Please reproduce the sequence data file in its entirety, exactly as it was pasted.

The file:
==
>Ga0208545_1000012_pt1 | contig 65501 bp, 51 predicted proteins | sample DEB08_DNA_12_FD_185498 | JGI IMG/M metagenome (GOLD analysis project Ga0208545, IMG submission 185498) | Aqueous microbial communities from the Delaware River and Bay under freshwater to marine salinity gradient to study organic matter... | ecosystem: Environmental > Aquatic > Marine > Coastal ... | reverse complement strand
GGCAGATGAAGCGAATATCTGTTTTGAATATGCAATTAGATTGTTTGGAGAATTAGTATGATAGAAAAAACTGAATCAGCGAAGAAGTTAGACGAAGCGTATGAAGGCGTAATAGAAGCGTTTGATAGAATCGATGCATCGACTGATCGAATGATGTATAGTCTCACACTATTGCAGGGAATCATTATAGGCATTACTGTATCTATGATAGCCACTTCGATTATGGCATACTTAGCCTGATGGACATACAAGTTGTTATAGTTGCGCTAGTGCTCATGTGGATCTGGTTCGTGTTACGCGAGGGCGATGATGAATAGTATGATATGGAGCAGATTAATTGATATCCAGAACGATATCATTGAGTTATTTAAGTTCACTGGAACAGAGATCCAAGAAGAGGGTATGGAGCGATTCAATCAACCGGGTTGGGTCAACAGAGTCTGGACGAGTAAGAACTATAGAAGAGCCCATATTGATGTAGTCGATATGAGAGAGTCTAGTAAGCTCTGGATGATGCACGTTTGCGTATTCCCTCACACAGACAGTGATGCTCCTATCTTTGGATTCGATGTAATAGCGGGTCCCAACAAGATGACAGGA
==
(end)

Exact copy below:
>Ga0208545_1000012_pt1 | contig 65501 bp, 51 predicted proteins | sample DEB08_DNA_12_FD_185498 | JGI IMG/M metagenome (GOLD analysis project Ga0208545, IMG submission 185498) | Aqueous microbial communities from the Delaware River and Bay under freshwater to marine salinity gradient to study organic matter... | ecosystem: Environmental > Aquatic > Marine > Coastal ... | reverse complement strand
GGCAGATGAAGCGAATATCTGTTTTGAATATGCAATTAGATTGTTTGGAGAATTAGTATGATAGAAAAAACTGAATCAGCGAAGAAGTTAGACGAAGCGTATGAAGGCGTAATAGAAGCGTTTGATAGAATCGATGCATCGACTGATCGAATGATGTATAGTCTCACACTATTGCAGGGAATCATTATAGGCATTACTGTATCTATGATAGCCACTTCGATTATGGCATACTTAGCCTGATGGACATACAAGTTGTTATAGTTGCGCTAGTGCTCATGTGGATCTGGTTCGTGTTACGCGAGGGCGATGATGAATAGTATGATATGGAGCAGATTAATTGATATCCAGAACGATATCATTGAGTTATTTAAGTTCACTGGAACAGAGATCCAAGAAGAGGGTATGGAGCGATTCAATCAACCGGGTTGGGTCAACAGAGTCTGGACGAGTAAGAACTATAGAAGAGCCCATATTGATGTAGTCGATATGAGAGAGTCTAGTAAGCTCTGGATGATGCACGTTTGCGTATTCCCTCACACAGACAGTGATGCTCCTATCTTTGGATTCGATGTAATAGCGGGTCCCAACAAGATGACAGGA